By Robert Seawright, Proprietor, Above the Market
As regular readers are all too well aware, I am committed to data-driven analysis and investing. We’resuckers for stories, of course, and are ideological through-and-through, but the goal is to make sure that our investment decisions are based on real, quantitative evidence (at least to the extent possible).
That’s easier said than done, of course. We are prone to all sorts of cognitive and behavioral biases — perhaps most prominently confirmation bias — all of which threaten our analysis. We are also highly susceptible to bias blindness, the inability to see our own biases even when others’ are crystal clear. And now comes further evidence that our reasoning abilities are even worse than we thought.
A new paper from Yale’s Dan Kahan and colleagues finds that our political views undermine our most basic analytical skills. More specifically, the study finds that people who are otherwise very good at math often totally screw up a problem that they would otherwise probably be able to solve simply because the correct answer is not politically palatable. Even worse, both liberals and conservatives with especially strong math skills were even more susceptible to letting politics skew their reasoning than were those with less mathematical ability.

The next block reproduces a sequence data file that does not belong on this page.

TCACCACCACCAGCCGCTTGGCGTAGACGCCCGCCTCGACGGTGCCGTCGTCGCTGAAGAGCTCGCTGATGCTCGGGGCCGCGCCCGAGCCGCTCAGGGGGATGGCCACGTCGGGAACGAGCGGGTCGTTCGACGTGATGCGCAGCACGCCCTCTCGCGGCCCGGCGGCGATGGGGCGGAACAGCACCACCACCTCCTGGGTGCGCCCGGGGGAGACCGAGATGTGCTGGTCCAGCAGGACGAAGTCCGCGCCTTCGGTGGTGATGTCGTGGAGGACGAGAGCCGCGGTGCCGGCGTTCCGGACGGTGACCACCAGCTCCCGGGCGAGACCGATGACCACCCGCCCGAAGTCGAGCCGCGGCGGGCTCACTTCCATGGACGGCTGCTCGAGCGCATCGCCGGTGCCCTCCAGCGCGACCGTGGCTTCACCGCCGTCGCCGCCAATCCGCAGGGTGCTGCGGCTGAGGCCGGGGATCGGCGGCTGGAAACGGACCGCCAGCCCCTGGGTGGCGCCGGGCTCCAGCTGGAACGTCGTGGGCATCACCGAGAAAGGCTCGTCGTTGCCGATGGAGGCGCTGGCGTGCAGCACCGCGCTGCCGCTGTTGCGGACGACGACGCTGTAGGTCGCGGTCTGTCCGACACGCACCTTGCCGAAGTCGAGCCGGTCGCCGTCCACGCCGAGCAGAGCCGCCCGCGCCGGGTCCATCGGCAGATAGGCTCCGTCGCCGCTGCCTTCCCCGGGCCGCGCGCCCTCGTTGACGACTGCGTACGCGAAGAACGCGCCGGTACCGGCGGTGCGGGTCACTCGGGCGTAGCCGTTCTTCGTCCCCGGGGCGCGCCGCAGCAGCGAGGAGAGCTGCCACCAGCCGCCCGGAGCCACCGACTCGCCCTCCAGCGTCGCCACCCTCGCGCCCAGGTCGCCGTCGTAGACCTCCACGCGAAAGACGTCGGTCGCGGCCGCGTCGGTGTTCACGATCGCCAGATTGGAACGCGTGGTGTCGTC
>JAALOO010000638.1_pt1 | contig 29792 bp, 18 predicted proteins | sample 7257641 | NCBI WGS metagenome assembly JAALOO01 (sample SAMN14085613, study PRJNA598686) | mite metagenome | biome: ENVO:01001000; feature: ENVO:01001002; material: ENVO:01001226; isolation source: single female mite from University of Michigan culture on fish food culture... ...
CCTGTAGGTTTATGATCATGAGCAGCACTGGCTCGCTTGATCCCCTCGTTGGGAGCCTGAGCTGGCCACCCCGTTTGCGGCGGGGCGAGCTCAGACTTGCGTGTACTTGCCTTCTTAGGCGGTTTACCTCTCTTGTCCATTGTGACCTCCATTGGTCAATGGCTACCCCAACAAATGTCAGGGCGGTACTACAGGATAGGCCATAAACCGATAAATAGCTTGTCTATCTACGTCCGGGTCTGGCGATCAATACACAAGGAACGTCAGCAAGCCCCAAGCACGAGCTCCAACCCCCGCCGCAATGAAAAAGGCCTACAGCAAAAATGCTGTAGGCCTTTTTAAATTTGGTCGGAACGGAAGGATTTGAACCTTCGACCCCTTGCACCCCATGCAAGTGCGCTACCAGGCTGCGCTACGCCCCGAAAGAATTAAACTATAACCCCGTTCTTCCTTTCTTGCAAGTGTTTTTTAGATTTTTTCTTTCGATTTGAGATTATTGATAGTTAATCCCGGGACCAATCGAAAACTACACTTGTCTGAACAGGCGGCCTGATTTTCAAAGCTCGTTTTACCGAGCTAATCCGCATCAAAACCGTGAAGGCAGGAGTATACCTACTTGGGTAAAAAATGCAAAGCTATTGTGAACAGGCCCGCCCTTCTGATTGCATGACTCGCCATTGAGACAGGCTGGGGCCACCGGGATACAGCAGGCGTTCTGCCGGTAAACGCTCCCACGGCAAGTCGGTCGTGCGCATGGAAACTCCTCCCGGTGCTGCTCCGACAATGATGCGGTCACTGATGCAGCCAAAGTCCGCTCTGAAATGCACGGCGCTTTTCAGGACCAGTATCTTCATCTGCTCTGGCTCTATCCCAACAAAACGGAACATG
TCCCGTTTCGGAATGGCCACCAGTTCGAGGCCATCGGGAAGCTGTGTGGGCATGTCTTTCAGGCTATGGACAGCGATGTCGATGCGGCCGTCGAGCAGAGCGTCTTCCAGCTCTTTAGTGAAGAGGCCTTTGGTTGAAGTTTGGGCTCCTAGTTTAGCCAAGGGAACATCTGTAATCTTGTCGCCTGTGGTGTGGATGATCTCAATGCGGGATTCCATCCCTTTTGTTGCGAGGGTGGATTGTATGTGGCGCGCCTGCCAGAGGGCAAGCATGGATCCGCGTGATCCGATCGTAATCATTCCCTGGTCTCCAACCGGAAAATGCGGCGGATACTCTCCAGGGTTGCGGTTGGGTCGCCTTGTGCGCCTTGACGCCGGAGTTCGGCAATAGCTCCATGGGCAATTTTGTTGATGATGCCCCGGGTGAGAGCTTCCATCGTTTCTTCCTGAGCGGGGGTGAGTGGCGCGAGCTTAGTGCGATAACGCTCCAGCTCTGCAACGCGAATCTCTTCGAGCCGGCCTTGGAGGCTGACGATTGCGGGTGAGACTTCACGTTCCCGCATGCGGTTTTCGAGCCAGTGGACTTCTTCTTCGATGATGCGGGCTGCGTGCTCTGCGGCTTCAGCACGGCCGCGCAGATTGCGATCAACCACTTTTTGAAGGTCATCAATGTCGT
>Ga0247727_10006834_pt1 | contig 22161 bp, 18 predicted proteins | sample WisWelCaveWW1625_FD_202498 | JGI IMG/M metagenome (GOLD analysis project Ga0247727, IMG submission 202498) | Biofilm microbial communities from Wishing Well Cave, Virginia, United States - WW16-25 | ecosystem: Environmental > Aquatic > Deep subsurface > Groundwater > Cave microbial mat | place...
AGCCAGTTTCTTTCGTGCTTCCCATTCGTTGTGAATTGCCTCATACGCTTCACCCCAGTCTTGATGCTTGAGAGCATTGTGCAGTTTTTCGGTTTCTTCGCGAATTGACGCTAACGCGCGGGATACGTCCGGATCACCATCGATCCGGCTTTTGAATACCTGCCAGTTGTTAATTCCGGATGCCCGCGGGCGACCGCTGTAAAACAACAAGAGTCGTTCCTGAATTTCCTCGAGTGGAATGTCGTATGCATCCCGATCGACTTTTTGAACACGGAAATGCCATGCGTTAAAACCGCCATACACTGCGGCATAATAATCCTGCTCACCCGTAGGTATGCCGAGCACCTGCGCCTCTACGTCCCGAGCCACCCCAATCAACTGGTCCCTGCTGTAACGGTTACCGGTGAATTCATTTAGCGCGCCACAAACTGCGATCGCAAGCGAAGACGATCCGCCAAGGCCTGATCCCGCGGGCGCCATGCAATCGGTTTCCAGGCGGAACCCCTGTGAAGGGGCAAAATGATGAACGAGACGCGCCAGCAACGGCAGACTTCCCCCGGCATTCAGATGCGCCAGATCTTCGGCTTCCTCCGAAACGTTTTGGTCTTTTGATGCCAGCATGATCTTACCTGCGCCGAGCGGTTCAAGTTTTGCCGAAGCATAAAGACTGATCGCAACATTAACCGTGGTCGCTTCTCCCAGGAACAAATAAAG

So much for the proclaimed information deficit model — the idea that if people had more knowledge or more reasoning ability (a better education) they would be better able to come to agreement on all kinds of difficult or vexing questions relating to the analysis of data. This study is pretty clear evidence that our political biases skew our reasoning abilities and that the problem is even worse for people with advanced capacities. “If the people who have the greatest capacities are the ones most prone to this, that’s reason to believe that the problem isn’t some kind of deficit in comprehension,” Kahan explained in a recent interview.
In essence, Kahan thinks this is confirmation bias working at a deeper level. The study was designed such that a subject’s first instinct is to jump to the wrong conclusion. When that easy (but wrong) answer confirms what they already think — game over. But when it contradicts a subject’s ideology — and particularly when the subject has high ability – s/he is both equipped and motivated to check the work and find an error.
More than half a century ago, describing a famous case study, Stanford psychologist Leon Festinger described the issue pretty clearly in the opening lines of his book. “A man with a conviction is a hard man to change. Tell him you disagree and he turns away. Show him facts or figures and he questions your sources. Appeal to logic and he fails to see your point.” Sherlock Holmes put the issue to Watson in The Adventure of Wisteria Lodgethusly: “it is an error to argue in front of your data. You find yourself insensibly twisting them round to fit your theories.” Sadly, it now appears that we can find it remarkably hard to come up with good data in the first place.
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